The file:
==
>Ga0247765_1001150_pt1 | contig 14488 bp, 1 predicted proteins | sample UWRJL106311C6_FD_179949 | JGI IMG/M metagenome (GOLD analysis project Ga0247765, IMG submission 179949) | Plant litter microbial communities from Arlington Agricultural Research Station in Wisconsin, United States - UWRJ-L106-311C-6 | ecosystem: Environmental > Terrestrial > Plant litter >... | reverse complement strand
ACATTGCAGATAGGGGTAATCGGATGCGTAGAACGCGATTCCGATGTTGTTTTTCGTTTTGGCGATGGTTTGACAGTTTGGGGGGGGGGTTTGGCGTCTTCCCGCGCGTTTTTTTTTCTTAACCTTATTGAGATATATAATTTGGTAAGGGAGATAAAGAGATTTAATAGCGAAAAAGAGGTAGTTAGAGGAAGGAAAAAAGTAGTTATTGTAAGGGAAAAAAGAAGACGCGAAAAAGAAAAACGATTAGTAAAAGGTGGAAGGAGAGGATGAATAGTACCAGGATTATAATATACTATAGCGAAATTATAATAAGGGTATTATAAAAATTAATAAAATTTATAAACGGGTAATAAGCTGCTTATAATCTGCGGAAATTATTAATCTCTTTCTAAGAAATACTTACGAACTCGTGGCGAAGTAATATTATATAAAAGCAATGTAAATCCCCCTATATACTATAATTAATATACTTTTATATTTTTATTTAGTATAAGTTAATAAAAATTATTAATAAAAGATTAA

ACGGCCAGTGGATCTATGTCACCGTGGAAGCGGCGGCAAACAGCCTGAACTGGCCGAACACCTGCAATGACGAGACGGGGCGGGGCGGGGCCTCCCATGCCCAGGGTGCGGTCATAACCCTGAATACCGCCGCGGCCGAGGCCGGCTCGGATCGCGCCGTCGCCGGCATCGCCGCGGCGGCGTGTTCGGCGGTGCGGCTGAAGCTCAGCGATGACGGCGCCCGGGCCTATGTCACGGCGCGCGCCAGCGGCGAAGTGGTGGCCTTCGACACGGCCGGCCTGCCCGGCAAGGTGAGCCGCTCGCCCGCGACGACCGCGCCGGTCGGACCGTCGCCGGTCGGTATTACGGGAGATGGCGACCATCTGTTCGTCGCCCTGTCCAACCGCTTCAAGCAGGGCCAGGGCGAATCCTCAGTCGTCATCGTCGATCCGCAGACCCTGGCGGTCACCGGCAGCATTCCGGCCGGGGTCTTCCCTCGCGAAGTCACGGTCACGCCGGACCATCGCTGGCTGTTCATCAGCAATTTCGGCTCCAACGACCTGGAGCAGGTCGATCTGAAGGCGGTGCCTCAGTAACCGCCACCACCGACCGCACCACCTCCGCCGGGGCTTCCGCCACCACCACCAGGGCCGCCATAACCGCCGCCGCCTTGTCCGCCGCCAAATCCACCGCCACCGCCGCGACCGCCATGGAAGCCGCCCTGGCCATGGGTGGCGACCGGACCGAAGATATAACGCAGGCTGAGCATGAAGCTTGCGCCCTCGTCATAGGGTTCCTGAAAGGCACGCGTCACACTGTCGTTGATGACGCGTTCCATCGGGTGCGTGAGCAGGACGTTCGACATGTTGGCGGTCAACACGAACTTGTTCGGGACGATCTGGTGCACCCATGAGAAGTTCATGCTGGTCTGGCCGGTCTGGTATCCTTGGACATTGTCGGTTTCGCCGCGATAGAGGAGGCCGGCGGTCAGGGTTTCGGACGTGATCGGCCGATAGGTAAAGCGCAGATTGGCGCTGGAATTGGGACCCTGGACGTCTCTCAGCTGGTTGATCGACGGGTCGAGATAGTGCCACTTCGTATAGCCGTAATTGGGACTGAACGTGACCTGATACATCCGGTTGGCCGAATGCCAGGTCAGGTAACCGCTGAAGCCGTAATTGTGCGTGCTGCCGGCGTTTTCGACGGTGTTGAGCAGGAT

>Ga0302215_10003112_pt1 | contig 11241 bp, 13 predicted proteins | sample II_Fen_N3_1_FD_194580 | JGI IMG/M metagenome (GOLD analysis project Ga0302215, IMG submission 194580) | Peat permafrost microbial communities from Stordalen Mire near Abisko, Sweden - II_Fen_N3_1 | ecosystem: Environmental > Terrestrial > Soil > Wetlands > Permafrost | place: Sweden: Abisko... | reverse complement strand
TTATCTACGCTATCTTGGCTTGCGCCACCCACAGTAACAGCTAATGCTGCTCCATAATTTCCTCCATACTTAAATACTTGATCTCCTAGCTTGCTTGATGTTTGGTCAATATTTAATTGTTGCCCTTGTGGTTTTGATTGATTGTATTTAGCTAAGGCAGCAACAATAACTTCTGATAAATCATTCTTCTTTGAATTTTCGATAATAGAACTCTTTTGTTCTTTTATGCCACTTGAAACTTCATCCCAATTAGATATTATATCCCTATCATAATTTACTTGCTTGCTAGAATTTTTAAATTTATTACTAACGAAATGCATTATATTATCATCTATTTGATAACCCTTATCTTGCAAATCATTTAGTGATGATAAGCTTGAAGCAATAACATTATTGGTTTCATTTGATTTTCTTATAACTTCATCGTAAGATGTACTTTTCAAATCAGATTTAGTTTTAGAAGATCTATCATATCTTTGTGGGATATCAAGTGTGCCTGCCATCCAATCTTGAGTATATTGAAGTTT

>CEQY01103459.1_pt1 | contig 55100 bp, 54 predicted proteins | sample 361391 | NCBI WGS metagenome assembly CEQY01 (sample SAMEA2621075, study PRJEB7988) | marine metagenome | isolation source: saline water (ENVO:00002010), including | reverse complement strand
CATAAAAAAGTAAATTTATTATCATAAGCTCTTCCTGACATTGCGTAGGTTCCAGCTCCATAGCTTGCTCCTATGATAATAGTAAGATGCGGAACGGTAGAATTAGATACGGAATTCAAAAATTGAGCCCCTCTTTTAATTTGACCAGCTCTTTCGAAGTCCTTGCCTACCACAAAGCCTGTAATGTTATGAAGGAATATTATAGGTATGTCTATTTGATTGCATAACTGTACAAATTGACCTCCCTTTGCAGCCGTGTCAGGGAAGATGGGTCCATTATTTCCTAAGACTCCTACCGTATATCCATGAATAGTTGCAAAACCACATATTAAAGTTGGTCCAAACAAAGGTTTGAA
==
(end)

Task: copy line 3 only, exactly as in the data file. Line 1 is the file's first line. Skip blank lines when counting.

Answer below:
ACGGCCAGTGGATCTATGTCACCGTGGAAGCGGCGGCAAACAGCCTGAACTGGCCGAACACCTGCAATGACGAGACGGGGCGGGGCGGGGCCTCCCATGCCCAGGGTGCGGTCATAACCCTGAATACCGCCGCGGCCGAGGCCGGCTCGGATCGCGCCGTCGCCGGCATCGCCGCGGCGGCGTGTTCGGCGGTGCGGCTGAAGCTCAGCGATGACGGCGCCCGGGCCTATGTCACGGCGCGCGCCAGCGGCGAAGTGGTGGCCTTCGACACGGCCGGCCTGCCCGGCAAGGTGAGCCGCTCGCCCGCGACGACCGCGCCGGTCGGACCGTCGCCGGTCGGTATTACGGGAGATGGCGACCATCTGTTCGTCGCCCTGTCCAACCGCTTCAAGCAGGGCCAGGGCGAATCCTCAGTCGTCATCGTCGATCCGCAGACCCTGGCGGTCACCGGCAGCATTCCGGCCGGGGTCTTCCCTCGCGAAGTCACGGTCACGCCGGACCATCGCTGGCTGTTCATCAGCAATTTCGGCTCCAACGACCTGGAGCAGGTCGATCTGAAGGCGGTGCCTCAGTAACCGCCACCACCGACCGCACCACCTCCGCCGGGGCTTCCGCCACCACCACCAGGGCCGCCATAACCGCCGCCGCCTTGTCCGCCGCCAAATCCACCGCCACCGCCGCGACCGCCATGGAAGCCGCCCTGGCCATGGGTGGCGACCGGACCGAAGATATAACGCAGGCTGAGCATGAAGCTTGCGCCCTCGTCATAGGGTTCCTGAAAGGCACGCGTCACACTGTCGTTGATGACGCGTTCCATCGGGTGCGTGAGCAGGACGTTCGACATGTTGGCGGTCAACACGAACTTGTTCGGGACGATCTGGTGCACCCATGAGAAGTTCATGCTGGTCTGGCCGGTCTGGTATCCTTGGACATTGTCGGTTTCGCCGCGATAGAGGAGGCCGGCGGTCAGGGTTTCGGACGTGATCGGCCGATAGGTAAAGCGCAGATTGGCGCTGGAATTGGGACCCTGGACGTCTCTCAGCTGGTTGATCGACGGGTCGAGATAGTGCCACTTCGTATAGCCGTAATTGGGACTGAACGTGACCTGATACATCCGGTTGGCCGAATGCCAGGTCAGGTAACCGCTGAAGCCGTAATTGTGCGTGCTGCCGGCGTTTTCGACGGTGTTGAGCAGGAT